United in mind and purpose, women are emerging as the only lobbying group likely to go home better protected, with words if not deeds, from the bitterly divided U.N. Conference on Human Rights.
Bolstered by U.S. Secretary of State Warren Christopher's strong endorsement of their cause Monday, women's groups are pressing for a special international criminal court to protect their rights, a stronger U.N. role in preventing abuses and recognition of the "gender perspective" in all human rights treaties.
Establishment of such a special court seems beyond their grasp here at this conference. But recognition of women's rights as an integral part of human rights and a stronger U.N. hand in protecting them already are all but formally accomplished.
Wednesday, the conference's steering committee voted to exclude all non-governmental organizations from the key drafting committee, having already relegated the 2,889 representatives from 935 such groups officially registered here to the basement of the conference building.
But for the Global Campaign for Women's Human Rights, a coalition of 900 groups from 24 countries, the decision made relatively little difference because the draft of the final Vienna Declaration on human rights already includes most of their demands.
While the rest of the draft is littered with brackets, marking bitter differences over wording, the section devoted to the "Equal Status and Human Rights of Women" goes on for two pages with only four short disputed phrases.
Similarly, while hopes are fast fading for this conference to endorse the creation of a U.N. High Commissioner on Human Rights, the draft declaration already "welcomes" that of a special U.N. monitor of violence against women to observe and report on their treatment worldwide.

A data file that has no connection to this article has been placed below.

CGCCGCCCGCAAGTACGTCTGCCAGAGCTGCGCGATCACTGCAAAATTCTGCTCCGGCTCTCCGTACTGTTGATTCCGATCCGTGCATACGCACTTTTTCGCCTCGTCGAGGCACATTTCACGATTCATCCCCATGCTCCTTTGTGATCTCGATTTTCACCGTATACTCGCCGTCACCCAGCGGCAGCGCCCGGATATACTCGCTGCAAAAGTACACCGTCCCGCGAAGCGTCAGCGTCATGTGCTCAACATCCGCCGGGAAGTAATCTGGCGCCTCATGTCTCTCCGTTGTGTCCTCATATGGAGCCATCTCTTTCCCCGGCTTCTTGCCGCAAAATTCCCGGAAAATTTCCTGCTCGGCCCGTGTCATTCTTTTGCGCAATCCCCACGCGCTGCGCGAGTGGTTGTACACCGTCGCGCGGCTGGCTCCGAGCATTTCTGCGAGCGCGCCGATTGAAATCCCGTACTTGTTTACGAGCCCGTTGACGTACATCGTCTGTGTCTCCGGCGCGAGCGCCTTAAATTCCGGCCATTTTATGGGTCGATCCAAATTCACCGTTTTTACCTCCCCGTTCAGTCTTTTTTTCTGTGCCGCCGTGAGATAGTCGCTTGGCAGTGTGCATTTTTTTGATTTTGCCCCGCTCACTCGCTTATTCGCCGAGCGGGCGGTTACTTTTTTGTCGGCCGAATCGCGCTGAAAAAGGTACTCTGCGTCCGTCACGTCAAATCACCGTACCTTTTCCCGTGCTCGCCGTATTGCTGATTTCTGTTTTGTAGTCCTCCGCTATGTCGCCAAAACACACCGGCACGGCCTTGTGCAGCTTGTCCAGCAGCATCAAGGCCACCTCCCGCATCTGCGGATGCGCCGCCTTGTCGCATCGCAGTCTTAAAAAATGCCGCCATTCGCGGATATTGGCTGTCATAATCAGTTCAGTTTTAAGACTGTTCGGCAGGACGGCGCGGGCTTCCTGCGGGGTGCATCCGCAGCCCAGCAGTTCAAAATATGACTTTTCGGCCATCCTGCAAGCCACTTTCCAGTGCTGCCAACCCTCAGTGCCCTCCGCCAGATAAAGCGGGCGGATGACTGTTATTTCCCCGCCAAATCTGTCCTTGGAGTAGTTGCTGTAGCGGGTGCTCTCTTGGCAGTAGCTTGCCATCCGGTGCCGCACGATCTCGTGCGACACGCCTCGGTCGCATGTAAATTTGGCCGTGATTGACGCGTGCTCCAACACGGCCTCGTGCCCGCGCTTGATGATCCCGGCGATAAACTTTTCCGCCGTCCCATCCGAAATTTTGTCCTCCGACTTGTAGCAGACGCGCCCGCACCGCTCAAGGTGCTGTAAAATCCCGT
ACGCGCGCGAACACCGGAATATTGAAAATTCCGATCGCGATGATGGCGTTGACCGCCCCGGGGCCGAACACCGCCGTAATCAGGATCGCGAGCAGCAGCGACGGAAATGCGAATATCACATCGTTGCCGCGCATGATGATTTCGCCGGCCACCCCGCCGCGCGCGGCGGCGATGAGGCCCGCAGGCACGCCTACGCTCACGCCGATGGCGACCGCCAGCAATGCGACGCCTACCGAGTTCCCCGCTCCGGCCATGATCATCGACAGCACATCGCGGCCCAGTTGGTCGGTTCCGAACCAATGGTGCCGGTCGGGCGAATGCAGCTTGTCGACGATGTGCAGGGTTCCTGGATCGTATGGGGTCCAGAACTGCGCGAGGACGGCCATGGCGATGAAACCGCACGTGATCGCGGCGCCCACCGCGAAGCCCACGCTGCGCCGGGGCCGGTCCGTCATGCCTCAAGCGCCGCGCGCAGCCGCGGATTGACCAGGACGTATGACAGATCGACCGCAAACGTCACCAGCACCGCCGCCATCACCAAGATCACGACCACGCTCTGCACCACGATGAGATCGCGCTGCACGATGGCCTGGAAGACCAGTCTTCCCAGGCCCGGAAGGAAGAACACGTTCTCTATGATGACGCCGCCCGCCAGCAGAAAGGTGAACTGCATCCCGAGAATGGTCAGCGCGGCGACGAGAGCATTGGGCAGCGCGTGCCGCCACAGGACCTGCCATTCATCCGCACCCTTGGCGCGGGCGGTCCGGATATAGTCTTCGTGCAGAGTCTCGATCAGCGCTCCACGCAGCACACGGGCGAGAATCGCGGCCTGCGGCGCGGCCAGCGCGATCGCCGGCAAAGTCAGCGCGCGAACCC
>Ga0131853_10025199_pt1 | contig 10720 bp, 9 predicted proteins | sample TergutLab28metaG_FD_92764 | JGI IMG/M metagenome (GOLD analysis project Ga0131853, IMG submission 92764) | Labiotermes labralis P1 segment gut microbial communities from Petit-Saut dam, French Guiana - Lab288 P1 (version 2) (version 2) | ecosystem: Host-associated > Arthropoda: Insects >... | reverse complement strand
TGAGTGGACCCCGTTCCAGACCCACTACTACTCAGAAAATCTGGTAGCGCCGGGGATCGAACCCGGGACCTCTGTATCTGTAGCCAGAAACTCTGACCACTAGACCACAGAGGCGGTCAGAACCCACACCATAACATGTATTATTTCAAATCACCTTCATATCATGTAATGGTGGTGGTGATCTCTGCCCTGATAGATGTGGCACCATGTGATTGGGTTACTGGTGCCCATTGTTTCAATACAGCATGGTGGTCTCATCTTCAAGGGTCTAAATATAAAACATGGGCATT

"Considering where we were two years ago, I consider it an enormous advance that they have devoted several pages to the status of women," said Charlotte Bunch, director of the Center for Women's Global Leadership and a leading figure in preparations for the conference here.
"Women come out of this conference with several pages from the declaration acknowledging for the first time that violence against women and other abuses are indeed human rights issues."
Spokeswomen for the women's campaign said that one key to their success in publicizing their cause here was agreement beforehand to concentrate on just one overarching issue _ violence against women _ and to highlight the various forms it is taking around the globe.
Tuesday, women stole the show among the non-governmental groups by staging an all-day Tribunal on Violations of Women's Human Rights at which 25 wom-en from countries around the world presented gripping personal testimony of rape, torture and general mistreatment.
After listening to Korea's Bok Dong Kim recount her life as a sex slave for eight years in "comfort houses" serving Japanese soldiers during and after World War II, a tearful Aida Daidzic began her testimony about the "genocidal rape" of Muslim women by Serbian soldiers in Bosnia by saying, "What happened in World War II is still happening to women today in Bosnia."
The conference, already deadlocked over the universality of human rights across different cultures and countries, has been an eye-opener to women about the difficult task of diplomacy that lies ahead for them at the 1995 Fourth World Conference on Women in Bejing.